Holy cow, Dawn is right! [Edit -- not "holy cow" because Dawn is right *oops!* "holy cow" because of the following info.] There apparently is a long and varied White Rabbit tradition beyond the reaches of the McClure family or even the Eureka High School bandos. Crazy.
Anyway, I googled "rabbit first month" and was shocked to find all sorts of info. Here's some.

WHITE RABBITS ON THE FIRST OF THE MONTH - "In some parts of Lancashire and the adjacent counties, it is unwise to shoot a black rabbit. This is because they were once believed to be ancestral spirits returning in that form. In Somerset, white rabbits are said to be witches. That anyone really believes this now is improbable; nevertheless, white rabbits are not popular as children's pets, and they are usually left severely alone, and are not shot. A luck-bringing custom found all over Great Britain is to say 'Rabbits' or 'White Rabbits' once or three times on the first day of the month. It must be said early in the morning, before any other word has been uttered, otherwise the charm loses its force. In some districts it is considered necessary to say 'Hares' or 'Black Rabbits' when going to bed on the night before, as well as 'Rabbits' or White Rabbits' in the morning. If, however, the speaker becomes muddled and says 'Black Rabbits' on rising, bad luck will follow. The looked-for result of all this is variously given as general good luck during the ensuing four weeks, or the receipt of a gift within a few days." From the "Encyclopedia of Superstitions" by E. and M.A. Radford, edited and revised by Christina Hole, Barnes and Noble Books, 1996. First published in 1948.

That's a little too weird for me.

I guess there are others who also view this as a big game. However, apparently there are people who are even more retentive than we who have codified rules. For example...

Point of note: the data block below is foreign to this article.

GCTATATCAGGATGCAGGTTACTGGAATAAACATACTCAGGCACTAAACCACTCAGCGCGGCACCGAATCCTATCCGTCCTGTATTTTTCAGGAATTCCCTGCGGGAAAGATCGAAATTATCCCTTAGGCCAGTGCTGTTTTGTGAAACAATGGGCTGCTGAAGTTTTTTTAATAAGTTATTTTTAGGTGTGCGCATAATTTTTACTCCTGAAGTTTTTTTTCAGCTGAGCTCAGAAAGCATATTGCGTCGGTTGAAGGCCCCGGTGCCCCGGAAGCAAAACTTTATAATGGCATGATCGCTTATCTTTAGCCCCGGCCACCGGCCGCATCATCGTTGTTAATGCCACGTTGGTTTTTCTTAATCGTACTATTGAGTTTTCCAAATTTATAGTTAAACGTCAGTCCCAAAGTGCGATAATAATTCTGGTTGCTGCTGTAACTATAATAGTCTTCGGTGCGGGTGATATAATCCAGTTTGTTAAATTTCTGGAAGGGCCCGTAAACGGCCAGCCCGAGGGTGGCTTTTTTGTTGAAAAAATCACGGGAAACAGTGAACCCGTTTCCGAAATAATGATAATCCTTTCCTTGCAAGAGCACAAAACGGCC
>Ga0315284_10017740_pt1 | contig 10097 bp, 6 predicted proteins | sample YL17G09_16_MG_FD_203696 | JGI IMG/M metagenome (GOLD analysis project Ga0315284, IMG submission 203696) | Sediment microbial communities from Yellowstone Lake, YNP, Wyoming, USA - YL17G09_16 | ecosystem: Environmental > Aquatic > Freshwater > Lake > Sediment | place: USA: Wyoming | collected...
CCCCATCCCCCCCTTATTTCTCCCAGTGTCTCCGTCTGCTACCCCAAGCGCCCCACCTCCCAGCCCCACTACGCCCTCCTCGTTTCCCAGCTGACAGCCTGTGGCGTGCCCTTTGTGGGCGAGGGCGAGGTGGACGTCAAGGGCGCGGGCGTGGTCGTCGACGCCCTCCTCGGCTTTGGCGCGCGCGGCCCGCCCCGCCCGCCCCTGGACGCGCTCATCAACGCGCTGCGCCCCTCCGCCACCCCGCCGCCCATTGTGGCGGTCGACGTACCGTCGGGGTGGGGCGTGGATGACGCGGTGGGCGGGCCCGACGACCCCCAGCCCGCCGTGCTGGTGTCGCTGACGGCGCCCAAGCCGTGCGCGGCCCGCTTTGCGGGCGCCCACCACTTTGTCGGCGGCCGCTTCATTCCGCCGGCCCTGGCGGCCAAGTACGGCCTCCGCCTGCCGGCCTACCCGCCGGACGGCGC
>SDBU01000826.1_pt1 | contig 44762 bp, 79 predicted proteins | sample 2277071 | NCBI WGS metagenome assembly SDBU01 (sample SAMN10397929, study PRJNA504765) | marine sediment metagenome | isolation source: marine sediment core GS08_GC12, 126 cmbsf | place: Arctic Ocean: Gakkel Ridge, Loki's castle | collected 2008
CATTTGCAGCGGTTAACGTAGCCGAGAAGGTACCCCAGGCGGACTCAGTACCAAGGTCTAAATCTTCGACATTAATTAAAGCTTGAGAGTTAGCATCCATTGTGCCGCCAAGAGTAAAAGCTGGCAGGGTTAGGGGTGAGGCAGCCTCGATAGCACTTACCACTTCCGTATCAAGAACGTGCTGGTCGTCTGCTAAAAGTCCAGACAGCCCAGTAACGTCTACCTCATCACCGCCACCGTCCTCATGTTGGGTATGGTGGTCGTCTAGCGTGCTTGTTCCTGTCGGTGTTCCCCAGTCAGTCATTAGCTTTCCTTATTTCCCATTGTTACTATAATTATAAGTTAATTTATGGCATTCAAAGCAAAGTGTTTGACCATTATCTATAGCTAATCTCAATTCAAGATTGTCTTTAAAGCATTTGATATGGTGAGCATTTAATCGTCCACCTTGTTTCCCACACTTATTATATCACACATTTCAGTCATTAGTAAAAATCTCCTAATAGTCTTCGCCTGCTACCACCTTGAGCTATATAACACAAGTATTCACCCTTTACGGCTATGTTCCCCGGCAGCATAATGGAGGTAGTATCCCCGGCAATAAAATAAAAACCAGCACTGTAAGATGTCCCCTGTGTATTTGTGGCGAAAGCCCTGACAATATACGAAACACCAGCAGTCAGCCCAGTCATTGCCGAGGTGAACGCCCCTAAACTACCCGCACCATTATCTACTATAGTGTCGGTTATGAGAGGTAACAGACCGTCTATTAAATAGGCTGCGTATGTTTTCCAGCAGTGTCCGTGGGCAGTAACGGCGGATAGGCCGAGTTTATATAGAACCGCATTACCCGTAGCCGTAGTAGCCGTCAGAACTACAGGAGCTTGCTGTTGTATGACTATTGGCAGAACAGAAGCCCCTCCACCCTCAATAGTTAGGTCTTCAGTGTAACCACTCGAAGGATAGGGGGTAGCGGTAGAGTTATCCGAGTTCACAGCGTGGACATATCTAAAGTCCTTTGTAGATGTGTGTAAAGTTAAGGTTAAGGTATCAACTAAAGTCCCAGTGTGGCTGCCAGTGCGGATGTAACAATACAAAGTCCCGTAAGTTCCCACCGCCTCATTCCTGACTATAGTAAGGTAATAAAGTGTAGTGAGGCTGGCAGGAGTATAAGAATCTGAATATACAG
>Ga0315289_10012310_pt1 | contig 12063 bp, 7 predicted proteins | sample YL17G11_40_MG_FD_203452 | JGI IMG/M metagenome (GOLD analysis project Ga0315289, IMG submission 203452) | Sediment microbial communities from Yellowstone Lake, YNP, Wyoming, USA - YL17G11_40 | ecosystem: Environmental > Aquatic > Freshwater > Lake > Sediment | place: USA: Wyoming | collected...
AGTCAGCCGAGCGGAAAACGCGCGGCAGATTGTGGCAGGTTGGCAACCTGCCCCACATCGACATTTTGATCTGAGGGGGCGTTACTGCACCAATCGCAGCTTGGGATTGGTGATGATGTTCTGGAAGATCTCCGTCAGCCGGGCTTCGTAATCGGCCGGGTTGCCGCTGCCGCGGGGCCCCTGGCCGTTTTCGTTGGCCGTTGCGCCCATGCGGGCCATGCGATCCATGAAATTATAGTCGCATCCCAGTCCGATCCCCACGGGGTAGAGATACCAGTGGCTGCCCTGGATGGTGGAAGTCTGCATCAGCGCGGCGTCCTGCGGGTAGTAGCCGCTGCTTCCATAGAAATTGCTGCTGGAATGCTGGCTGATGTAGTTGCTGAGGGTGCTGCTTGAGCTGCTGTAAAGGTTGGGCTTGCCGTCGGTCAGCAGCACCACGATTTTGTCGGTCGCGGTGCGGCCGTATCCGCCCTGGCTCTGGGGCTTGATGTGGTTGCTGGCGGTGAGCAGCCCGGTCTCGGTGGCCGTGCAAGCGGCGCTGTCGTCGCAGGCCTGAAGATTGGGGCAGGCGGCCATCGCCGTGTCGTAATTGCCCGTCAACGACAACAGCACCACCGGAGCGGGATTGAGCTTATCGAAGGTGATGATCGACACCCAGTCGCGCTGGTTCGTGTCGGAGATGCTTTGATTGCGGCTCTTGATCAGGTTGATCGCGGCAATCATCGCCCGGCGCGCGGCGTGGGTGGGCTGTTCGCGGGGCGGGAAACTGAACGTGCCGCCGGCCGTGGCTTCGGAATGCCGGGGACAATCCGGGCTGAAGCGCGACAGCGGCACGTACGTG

Here are the basic rules for White Rabbit.

  1. Full credit will only be awarded for live contact. This means either meeting in person or speaking to the other person on the phone.
  2. Contact will be determined based upon the time where the individual is residing when contact is made. In other words, if I'm in Wisconsin and I'm calling you in California, I can only get points if it is 12:00 a.m. or later in California.
  3. Contact must occur between one second past midnight on the first day of the month and midnight of the 11:59.59 on the first.
  4. Partial credit may be awarded for unusual and creative contact. This could include items such as flowers, balloons, sky-writing, dancing messengers or other similar efforts.
  5. The receipt of the special message must occur prior to 11:59.59. Contestants are bound by honor to report receipt accurately.
  6. Faxes, e-mails and letters will not be considered valid contact.
  7. January 1 of each year will count for double credit.
  8. Contestants must be of age to enable them to initiate contact in future months. In other words, it's no fair to white rabbit a new born. The winner each month is entitled to gloat during the remainder of the month.
  9. It is not legal to disguise your voice in order to make other contestants believe that they have reached a party other than yourself.
  10. In the event of any question over the interpretation of these rules, final determination shall be made by a mutually agreed upon, neutral arbitrator.

I think I personally prefer a loosely codified set of ambiguous rules so as to allow the sisters/participants to create and/or refute a rule as befits the particular charge being levelled by another, more sinister sister/participant. It's just more fun.

My daughter o' the boy-hair

Victim of her mother's scissors and her own propensity for wiggling. Poor child.

01 June 2006

The rabbit that is white

Well, it is the first of the month and knowing that Marissa will get an automatic update, I feel compelled to say, "WHITE RABBIT!"

The advantage of having a barista as a sistah...

is that one has access to really good coffee. Really good. Yum. Thanks, Lil!